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edIT
The Game is Far From Over

Laurent Fintoni talks to LA-based producer Edward Ma, aka edIT, about the influences that have shaped his futuristic take on hip hop

By Laurent Fintoni

 
Los Angeles. The name evokes all manner of TV and Hollywood-induced images and fantasies. But for music lovers LA is also a powerful name, a home to countless innovators and a breeding ground for futuristic ideas. And it’s the future that concerns the work of Edward Ma, aka edIT.

After discovering DJing and production while studying at the University of Southern California, where he became friends with the likes of Aloe Blacc and Daedelus, Ma built his name on the LA underground. As the Con Artist, he recorded, engineered and produced for a range of people, including some of his USC friends. He also became a resident at Konkrete Jungle, the LA chapter of the legendary US drum ‘n’ bass night run by Daddy Kev (someone who Ma would work with again in the future) and Hive.

This early work would impact the rest of his career. “There was a cool little family of MCs and producers related to USC and that’s how it all got started for me. Daedelus was one of the people who taught me how to spin, and through the years he’s been a great influence on my growth and progress. Konkrete Jungle was where I met Busdriver, Freestyle Fellowship, Abstract Rude… all these guys. Basically all the people who appear on my new album, the relationships were forged back then during that time.”

At the turn of the century, Ma was, by his own admission, still very much an “indie hip hop and drum 'n' bass purist”. His musical output took a turn for the unexpected though, thanks to his roommate at the time.

“My roommate was into collecting all these weird records by people like Squarepusher, Boards of Canada, Aphex Twin. I’d never even heard of them but I’d always walk past his room and hear the craziest electronic music.” Through an unusual process of absorption, Ma found inspiration and set out to make his own version of what he was hearing. The result was Crying Over Pros for No Reason, an album released in 2004 on UK label Planet Mu, a home for pioneering electronic music. The album birthed both edIT and a hip hop sound unlike any before.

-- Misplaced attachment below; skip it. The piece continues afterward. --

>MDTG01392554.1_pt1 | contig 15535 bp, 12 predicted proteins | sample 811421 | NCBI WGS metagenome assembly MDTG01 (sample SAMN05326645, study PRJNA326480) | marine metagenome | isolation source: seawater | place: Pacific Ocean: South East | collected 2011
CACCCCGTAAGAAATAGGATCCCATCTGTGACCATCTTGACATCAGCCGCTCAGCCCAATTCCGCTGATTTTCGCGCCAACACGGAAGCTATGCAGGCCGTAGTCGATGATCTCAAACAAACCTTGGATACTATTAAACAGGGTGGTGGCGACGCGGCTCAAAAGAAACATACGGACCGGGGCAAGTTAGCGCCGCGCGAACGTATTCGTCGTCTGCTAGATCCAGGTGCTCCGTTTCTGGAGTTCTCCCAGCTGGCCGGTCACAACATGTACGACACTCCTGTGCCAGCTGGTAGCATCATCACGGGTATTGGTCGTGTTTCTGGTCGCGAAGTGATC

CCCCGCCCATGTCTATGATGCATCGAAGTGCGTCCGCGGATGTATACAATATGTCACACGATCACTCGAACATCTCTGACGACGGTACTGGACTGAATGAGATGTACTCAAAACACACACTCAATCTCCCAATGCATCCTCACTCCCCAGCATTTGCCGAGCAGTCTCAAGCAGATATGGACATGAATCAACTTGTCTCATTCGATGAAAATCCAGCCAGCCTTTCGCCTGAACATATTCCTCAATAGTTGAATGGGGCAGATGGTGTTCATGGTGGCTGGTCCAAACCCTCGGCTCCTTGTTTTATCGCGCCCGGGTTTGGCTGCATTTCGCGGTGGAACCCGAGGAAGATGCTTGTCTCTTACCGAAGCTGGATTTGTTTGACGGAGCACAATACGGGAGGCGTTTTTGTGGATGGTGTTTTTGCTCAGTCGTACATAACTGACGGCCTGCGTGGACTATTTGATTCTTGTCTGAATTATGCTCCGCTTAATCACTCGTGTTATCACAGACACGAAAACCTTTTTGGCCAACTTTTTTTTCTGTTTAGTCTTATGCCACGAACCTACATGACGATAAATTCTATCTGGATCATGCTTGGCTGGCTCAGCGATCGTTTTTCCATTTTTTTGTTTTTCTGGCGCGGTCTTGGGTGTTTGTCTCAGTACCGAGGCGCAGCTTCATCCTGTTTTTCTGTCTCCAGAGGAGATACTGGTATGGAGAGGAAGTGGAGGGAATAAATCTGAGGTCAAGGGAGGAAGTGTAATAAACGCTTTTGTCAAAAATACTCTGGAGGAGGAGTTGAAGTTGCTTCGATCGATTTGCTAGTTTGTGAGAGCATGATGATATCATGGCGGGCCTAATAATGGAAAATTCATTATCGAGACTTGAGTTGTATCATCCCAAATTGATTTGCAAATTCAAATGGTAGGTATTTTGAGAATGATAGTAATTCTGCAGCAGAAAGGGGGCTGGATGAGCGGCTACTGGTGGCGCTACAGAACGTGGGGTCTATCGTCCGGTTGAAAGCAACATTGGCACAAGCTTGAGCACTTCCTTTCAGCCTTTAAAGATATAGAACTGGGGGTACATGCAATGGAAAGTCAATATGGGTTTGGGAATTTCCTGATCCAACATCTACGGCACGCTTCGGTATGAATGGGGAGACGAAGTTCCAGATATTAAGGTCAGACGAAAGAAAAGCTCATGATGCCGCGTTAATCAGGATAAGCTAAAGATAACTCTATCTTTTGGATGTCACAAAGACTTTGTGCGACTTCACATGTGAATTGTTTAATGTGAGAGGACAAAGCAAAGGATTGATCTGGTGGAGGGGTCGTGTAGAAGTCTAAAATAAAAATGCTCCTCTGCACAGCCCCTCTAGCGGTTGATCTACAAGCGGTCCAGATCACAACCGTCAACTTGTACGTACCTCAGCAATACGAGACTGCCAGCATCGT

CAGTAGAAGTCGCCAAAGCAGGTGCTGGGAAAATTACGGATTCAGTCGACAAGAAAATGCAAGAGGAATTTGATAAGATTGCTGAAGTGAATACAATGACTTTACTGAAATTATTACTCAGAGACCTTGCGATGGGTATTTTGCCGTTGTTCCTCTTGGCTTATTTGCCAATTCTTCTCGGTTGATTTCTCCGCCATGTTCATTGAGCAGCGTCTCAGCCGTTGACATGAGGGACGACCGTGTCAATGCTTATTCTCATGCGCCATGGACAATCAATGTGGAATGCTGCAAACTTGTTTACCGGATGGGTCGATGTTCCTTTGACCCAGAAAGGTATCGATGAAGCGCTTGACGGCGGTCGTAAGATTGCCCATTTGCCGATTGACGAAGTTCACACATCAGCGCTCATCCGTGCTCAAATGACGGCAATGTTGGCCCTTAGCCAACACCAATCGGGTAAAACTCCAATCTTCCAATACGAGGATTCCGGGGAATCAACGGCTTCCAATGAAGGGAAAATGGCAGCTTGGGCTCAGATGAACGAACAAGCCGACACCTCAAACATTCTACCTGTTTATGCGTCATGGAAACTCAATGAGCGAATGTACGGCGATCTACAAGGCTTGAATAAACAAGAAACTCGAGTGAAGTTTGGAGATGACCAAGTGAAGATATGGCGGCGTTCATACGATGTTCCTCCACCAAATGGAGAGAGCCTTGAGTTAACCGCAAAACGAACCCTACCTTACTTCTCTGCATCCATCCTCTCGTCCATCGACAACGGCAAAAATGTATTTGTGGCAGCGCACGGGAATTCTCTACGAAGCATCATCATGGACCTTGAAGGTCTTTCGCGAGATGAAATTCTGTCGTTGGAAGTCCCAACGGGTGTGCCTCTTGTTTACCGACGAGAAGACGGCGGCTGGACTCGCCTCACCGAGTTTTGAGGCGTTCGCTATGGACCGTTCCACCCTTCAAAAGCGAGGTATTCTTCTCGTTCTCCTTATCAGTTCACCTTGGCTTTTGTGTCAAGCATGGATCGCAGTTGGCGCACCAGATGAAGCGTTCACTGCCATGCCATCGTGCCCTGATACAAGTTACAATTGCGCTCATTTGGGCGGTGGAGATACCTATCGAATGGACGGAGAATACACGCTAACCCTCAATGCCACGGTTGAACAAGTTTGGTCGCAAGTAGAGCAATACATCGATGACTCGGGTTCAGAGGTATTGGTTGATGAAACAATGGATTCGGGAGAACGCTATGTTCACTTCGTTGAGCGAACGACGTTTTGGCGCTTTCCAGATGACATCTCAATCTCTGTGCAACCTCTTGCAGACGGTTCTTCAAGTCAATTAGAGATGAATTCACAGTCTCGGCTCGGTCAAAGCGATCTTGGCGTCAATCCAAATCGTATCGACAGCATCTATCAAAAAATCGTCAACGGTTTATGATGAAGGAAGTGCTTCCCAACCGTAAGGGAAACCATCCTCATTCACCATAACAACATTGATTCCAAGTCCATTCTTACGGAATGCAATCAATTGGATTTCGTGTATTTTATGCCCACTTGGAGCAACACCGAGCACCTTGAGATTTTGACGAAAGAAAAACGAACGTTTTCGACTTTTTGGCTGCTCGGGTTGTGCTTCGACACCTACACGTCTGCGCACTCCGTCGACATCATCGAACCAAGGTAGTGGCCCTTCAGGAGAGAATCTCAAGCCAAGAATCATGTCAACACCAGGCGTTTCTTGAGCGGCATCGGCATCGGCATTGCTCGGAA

Crying fused Ma’s love of hip hop with his new found interest in the more experimental side of electronic music. It wasn’t just the sound that made the album so hypnotising but also the way in which it drew from Ma’s emotions. “It’s really a record about heartbreak and loss,” he admits, “it’s about all the ones that could’ve been, all the ones that’ll never be and all the ones that got away. And I think everyone has experienced that feeling before.”

Four years on, Crying sounds as fresh as it did upon release, even for Ma who admits that it’s this reason that keeps him from wanting or trying to repeat its success. But, while the album made edIT’s name, it also came with its own cross to bear. Tagged as glitch-hop, many people didn’t want to see beyond the music’s sonic singularities, choosing to confine it to something else. “Glitch hop is a very bad name for what you want to call this group of music, which is just a new take on hip hop, a futuristic electronic hip hop sound. To me the album always was a hip hop album. I never really knew how to explain it to people; it was just experimental, electronic, but always hip hop.”